People are more comfortable talking to female rather than male robots working in service roles in hotels, according to a study by Washington State University researcher Soobin Seo.
The study, which surveyed about 170 people on hypothetical service robot scenarios, also found that the preference was stronger when the robots were described as having more human features. The findings are detailed in a paper published online in the International Journal of Hospitality Management.
“People have a tendency to feel more comfort in being cared for by females because of existing gender stereotyping about service roles,” said Seo, an assistant professor of hospitality management at WSU’s Carson Business College in Everett. “That gender stereotype appears to transfer to robot interactions, and it is more amplified when the robots are more human like.”
Even before the pandemic, the hotel industry struggled with high turnover of employees, and Seo noted that some hotels have turned to robots and automation for a variety of functions from dishwashing and room cleaning to customer service such as greeting guests and delivering luggage.
Examples range from the female humanized robots named “Pepper” at the Mandarin Oriental Hotel in Las Vegas to the fully automated FlyZoo hotel chain in China where guests interact only with robots and artificial intelligence (AI) features.
For the study, survey participants were presented with one of four scenarios about interacting with an AI service robot at a hotel. In one scenario, they were greeted by a male service robot named “Alex” who was described as having a face and human-like body. A second scenario was worded exactly the same with just two changes: the robot’s gender was female, and its name was “Sara.” In two other scenarios, the robots were both gendered and named differently but described as “machine-like’ with an interactive screen instead of a face.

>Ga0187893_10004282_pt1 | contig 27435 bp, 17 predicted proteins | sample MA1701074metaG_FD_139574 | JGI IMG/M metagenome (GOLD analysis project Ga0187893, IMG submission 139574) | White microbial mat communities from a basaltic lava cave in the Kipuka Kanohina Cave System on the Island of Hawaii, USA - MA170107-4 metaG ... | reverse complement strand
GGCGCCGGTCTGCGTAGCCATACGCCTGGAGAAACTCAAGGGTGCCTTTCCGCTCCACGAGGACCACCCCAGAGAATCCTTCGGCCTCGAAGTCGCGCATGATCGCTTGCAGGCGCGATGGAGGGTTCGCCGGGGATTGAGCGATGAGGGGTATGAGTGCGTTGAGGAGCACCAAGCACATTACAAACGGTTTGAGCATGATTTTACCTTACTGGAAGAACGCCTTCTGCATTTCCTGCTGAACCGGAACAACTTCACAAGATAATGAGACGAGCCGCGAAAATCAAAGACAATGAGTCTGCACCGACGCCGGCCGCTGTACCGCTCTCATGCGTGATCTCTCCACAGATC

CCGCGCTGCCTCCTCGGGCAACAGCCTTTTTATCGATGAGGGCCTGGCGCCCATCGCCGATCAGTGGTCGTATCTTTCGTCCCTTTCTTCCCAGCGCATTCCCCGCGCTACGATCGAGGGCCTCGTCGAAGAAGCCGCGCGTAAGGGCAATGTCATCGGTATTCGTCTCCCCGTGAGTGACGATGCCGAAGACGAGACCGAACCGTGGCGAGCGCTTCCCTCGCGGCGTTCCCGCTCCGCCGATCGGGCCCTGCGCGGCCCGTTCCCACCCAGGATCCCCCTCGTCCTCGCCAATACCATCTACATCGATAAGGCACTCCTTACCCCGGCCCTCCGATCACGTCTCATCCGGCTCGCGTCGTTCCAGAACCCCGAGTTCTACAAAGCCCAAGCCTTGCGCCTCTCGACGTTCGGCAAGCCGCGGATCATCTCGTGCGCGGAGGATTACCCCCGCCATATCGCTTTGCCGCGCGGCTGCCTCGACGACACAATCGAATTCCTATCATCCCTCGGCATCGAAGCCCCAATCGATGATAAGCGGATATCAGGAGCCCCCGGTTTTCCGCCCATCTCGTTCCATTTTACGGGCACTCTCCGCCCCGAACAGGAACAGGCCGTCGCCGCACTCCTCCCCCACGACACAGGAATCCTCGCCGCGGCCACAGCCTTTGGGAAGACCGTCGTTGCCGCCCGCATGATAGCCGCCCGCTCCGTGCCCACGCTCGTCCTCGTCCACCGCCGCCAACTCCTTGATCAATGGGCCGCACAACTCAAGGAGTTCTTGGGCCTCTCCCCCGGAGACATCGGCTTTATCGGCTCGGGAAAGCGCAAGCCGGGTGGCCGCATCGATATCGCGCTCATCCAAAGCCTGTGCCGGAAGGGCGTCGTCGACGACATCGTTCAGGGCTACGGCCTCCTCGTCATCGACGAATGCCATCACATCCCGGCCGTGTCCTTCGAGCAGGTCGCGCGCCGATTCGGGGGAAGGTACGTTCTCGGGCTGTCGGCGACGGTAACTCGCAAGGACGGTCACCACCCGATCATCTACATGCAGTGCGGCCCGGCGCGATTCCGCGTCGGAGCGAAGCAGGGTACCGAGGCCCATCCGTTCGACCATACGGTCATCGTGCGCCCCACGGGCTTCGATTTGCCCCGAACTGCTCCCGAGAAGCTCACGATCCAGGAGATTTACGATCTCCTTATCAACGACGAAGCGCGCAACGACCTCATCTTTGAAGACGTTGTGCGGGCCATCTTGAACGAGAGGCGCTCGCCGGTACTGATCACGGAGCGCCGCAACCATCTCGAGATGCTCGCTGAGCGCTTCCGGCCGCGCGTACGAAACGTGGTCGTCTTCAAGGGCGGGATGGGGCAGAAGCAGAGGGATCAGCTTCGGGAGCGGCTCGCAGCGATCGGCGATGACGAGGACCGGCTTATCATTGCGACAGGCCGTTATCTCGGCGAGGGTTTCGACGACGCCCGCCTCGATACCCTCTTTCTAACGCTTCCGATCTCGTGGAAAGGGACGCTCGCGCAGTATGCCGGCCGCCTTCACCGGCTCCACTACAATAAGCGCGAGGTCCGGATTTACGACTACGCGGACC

The respondents were then asked to rank how they felt about the interactions. The participants who were presented with the female robot scenarios rated the experience as more pleasant and satisfying than those who had scenarios with male robots. The preference for the female robot was more pronounced when the robots were described as looking more human.
Seo cautioned that replacing human hospitality workers with AI robots of any gender raises many issues that need further research. For instance, if a robot breaks down or fails in service in some way, such as losing luggage or getting a reservation wrong, customers may want a human employee to help them.
The WSU business researcher is also in the process of investigating how the personality of AI robots may impact customers’ perceptions, such as if they are extroverted and talkative or introverted and quiet.
These are important considerations for AI robot developers as well as for hospitality employers to consider as they think about adopting robots more widely, Seo said.
“We may start to see more robots as replacements of human employees in hotels and restaurants in the future, so we may find that some of the psychological relationships that we see in human-to-human interaction also implemented in robot interactions,” she said.